WOODLAND HILLS, Calif. - The seven stressed actors crammed inside this tiny elevator are getting way too familiar with each other.
The director of Volkswagen's Super Bowl commercial keeps them entombed here for nearly four hours while he shoots and re-shoots more than 100 times the 10-second scene about a happy fellow in an elevator filled with unhappy people.
That's right: 100 times.
"It's all in the eyes," Tom Kuntz, the perfectionist but patient director, reminds an actor and actress. The two aren't showing quite the sarcastic expressions that he wants after the happy-go-lucky elevator rider tries to break up their Monday morning gripes. When the director turns his back for a moment, the two actors finally roll their eyeballs sarcastically - at him.
This isn't just any commercial. It's Volkswagen of America's one-minute Super Bowl spot. Usually secretive VW let USA TODAY behind the scenes to observe the filming of this spot three weeks before the Feb. 3 big game. The pressure is hotter than the unforgiving spotlights. VW won't say what it's spending. But with the price of commercial airtime on the CBS game broadcast and the cost of producing and promoting the spot and its social-media teaser, Volkswagen could spend close to $10 million - far more than any other single marketing expense on tap for the German carmaker in 2013.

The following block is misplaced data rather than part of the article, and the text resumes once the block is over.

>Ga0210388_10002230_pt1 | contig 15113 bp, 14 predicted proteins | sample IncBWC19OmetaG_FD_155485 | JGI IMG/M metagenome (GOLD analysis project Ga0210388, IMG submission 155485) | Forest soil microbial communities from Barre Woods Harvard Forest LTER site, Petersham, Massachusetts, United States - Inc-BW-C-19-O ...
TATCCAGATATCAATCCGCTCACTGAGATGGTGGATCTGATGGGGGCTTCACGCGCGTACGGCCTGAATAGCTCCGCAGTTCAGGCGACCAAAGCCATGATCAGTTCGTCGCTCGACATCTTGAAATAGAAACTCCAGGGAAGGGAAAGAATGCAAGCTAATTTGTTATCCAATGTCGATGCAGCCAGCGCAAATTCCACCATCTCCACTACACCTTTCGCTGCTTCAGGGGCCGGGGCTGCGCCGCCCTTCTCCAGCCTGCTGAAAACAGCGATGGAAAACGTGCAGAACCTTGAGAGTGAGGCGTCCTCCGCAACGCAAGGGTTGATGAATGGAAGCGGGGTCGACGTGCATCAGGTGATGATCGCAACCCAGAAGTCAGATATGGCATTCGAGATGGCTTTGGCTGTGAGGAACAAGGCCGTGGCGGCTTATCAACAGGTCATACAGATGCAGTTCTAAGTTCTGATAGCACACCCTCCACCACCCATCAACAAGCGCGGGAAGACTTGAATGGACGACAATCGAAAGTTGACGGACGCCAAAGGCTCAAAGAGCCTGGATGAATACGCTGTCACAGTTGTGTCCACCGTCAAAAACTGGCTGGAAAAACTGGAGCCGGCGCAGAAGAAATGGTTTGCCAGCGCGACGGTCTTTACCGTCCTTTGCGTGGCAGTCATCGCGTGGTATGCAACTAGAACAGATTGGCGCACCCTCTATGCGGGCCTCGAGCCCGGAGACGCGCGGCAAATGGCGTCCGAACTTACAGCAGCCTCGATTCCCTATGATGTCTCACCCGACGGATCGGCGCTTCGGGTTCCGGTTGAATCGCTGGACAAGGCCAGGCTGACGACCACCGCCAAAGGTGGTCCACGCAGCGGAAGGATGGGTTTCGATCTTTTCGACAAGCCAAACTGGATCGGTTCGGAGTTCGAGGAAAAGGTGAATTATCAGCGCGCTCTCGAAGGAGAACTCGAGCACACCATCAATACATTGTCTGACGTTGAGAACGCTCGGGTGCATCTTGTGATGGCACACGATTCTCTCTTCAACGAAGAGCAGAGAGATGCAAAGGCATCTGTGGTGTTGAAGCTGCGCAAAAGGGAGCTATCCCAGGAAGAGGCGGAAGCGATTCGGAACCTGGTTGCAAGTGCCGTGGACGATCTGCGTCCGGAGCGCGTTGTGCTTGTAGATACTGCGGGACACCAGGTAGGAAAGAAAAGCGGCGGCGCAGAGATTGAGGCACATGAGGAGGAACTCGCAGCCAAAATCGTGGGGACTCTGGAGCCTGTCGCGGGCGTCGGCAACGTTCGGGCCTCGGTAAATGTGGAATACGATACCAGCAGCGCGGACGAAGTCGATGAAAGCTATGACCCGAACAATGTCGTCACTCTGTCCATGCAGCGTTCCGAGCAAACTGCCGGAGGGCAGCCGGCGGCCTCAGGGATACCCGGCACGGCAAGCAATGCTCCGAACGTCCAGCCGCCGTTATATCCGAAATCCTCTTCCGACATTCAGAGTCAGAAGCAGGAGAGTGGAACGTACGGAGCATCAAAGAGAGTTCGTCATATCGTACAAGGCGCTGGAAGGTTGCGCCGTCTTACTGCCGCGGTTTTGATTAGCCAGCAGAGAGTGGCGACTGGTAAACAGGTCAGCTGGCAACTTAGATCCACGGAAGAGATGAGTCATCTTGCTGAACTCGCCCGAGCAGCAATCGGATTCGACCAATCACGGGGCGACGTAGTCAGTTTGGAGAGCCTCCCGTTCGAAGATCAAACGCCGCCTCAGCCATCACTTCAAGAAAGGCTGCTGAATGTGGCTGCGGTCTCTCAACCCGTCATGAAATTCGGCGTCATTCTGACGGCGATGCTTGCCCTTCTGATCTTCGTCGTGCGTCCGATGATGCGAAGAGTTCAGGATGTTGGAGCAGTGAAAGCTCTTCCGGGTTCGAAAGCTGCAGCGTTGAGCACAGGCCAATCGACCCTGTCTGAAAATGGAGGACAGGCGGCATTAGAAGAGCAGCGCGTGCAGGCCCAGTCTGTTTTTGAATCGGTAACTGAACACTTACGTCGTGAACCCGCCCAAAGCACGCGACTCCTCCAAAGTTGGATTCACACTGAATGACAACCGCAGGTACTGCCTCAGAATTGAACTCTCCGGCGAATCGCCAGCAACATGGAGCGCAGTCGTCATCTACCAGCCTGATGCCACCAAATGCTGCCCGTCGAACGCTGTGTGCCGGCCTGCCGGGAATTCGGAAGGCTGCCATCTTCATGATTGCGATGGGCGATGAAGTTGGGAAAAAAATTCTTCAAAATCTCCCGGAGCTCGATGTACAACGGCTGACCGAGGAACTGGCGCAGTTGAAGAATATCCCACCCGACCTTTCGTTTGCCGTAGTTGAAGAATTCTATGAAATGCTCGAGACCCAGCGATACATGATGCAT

"If I put this in financial terms, it would give me hives," says Justin Osborne, general manager of marketing communications at VW. "I can't look at the zeros. I just have to look at the sum of the parts."
Few moments of public pressure compare to that of airing a Super Bowl commercial. Not only will it be watched by more than 110 million consumers, the social-media buzz before, during and after the game can generate tens of millions of additional views. Thirty-some advertisers - from veteran Anheuser-Busch InBev to newcomer SodaStream - will air 50-some commercials in Super Bowl airtime that cost them roughly $3.8 million per 30-second slot. That's a record average price for Super Bowl slots.